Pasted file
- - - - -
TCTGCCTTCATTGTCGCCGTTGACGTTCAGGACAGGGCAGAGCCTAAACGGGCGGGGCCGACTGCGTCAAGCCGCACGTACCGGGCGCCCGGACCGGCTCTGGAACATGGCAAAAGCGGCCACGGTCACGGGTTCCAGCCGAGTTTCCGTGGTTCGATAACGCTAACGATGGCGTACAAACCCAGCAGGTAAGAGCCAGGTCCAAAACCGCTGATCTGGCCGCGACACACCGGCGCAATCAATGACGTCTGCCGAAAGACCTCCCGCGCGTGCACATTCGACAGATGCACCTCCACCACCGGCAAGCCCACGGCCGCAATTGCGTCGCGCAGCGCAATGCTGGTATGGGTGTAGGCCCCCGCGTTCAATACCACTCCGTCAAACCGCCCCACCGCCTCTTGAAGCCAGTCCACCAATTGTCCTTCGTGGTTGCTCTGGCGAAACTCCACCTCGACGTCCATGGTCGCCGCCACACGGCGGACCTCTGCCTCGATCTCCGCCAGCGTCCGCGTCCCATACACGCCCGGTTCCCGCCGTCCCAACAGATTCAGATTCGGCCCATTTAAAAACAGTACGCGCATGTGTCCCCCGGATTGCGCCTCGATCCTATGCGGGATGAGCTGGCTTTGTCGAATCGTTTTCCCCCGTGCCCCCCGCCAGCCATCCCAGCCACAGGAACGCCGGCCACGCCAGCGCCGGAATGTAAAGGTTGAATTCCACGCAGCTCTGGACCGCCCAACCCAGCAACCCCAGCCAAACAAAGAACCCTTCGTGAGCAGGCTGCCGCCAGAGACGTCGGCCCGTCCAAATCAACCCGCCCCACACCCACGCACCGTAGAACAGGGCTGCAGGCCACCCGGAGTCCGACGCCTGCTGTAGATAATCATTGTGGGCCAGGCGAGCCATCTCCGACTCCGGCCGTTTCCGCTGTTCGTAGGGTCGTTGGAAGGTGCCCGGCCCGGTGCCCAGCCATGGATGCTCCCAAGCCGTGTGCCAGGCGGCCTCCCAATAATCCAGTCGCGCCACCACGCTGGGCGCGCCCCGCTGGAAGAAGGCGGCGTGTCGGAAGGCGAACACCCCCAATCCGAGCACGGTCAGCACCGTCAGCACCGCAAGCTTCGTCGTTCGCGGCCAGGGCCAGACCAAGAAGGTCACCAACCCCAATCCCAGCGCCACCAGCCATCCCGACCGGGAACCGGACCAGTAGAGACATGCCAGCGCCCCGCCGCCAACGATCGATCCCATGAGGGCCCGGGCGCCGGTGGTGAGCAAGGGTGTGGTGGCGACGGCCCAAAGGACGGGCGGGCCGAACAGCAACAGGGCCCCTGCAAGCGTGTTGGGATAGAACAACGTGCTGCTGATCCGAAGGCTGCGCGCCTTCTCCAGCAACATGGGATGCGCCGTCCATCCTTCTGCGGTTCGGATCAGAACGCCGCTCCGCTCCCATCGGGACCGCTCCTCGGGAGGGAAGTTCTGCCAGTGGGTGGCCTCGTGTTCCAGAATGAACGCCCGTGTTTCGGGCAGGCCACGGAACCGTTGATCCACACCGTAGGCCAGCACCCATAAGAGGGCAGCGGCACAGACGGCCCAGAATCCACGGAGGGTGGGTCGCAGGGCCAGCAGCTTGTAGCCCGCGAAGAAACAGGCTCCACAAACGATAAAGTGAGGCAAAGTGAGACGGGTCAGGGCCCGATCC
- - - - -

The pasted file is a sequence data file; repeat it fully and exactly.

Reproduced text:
TCTGCCTTCATTGTCGCCGTTGACGTTCAGGACAGGGCAGAGCCTAAACGGGCGGGGCCGACTGCGTCAAGCCGCACGTACCGGGCGCCCGGACCGGCTCTGGAACATGGCAAAAGCGGCCACGGTCACGGGTTCCAGCCGAGTTTCCGTGGTTCGATAACGCTAACGATGGCGTACAAACCCAGCAGGTAAGAGCCAGGTCCAAAACCGCTGATCTGGCCGCGACACACCGGCGCAATCAATGACGTCTGCCGAAAGACCTCCCGCGCGTGCACATTCGACAGATGCACCTCCACCACCGGCAAGCCCACGGCCGCAATTGCGTCGCGCAGCGCAATGCTGGTATGGGTGTAGGCCCCCGCGTTCAATACCACTCCGTCAAACCGCCCCACCGCCTCTTGAAGCCAGTCCACCAATTGTCCTTCGTGGTTGCTCTGGCGAAACTCCACCTCGACGTCCATGGTCGCCGCCACACGGCGGACCTCTGCCTCGATCTCCGCCAGCGTCCGCGTCCCATACACGCCCGGTTCCCGCCGTCCCAACAGATTCAGATTCGGCCCATTTAAAAACAGTACGCGCATGTGTCCCCCGGATTGCGCCTCGATCCTATGCGGGATGAGCTGGCTTTGTCGAATCGTTTTCCCCCGTGCCCCCCGCCAGCCATCCCAGCCACAGGAACGCCGGCCACGCCAGCGCCGGAATGTAAAGGTTGAATTCCACGCAGCTCTGGACCGCCCAACCCAGCAACCCCAGCCAAACAAAGAACCCTTCGTGAGCAGGCTGCCGCCAGAGACGTCGGCCCGTCCAAATCAACCCGCCCCACACCCACGCACCGTAGAACAGGGCTGCAGGCCACCCGGAGTCCGACGCCTGCTGTAGATAATCATTGTGGGCCAGGCGAGCCATCTCCGACTCCGGCCGTTTCCGCTGTTCGTAGGGTCGTTGGAAGGTGCCCGGCCCGGTGCCCAGCCATGGATGCTCCCAAGCCGTGTGCCAGGCGGCCTCCCAATAATCCAGTCGCGCCACCACGCTGGGCGCGCCCCGCTGGAAGAAGGCGGCGTGTCGGAAGGCGAACACCCCCAATCCGAGCACGGTCAGCACCGTCAGCACCGCAAGCTTCGTCGTTCGCGGCCAGGGCCAGACCAAGAAGGTCACCAACCCCAATCCCAGCGCCACCAGCCATCCCGACCGGGAACCGGACCAGTAGAGACATGCCAGCGCCCCGCCGCCAACGATCGATCCCATGAGGGCCCGGGCGCCGGTGGTGAGCAAGGGTGTGGTGGCGACGGCCCAAAGGACGGGCGGGCCGAACAGCAACAGGGCCCCTGCAAGCGTGTTGGGATAGAACAACGTGCTGCTGATCCGAAGGCTGCGCGCCTTCTCCAGCAACATGGGATGCGCCGTCCATCCTTCTGCGGTTCGGATCAGAACGCCGCTCCGCTCCCATCGGGACCGCTCCTCGGGAGGGAAGTTCTGCCAGTGGGTGGCCTCGTGTTCCAGAATGAACGCCCGTGTTTCGGGCAGGCCACGGAACCGTTGATCCACACCGTAGGCCAGCACCCATAAGAGGGCAGCGGCACAGACGGCCCAGAATCCACGGAGGGTGGGTCGCAGGGCCAGCAGCTTGTAGCCCGCGAAGAAACAGGCTCCACAAACGATAAAGTGAGGCAAAGTGAGACGGGTCAGGGCCCGATCC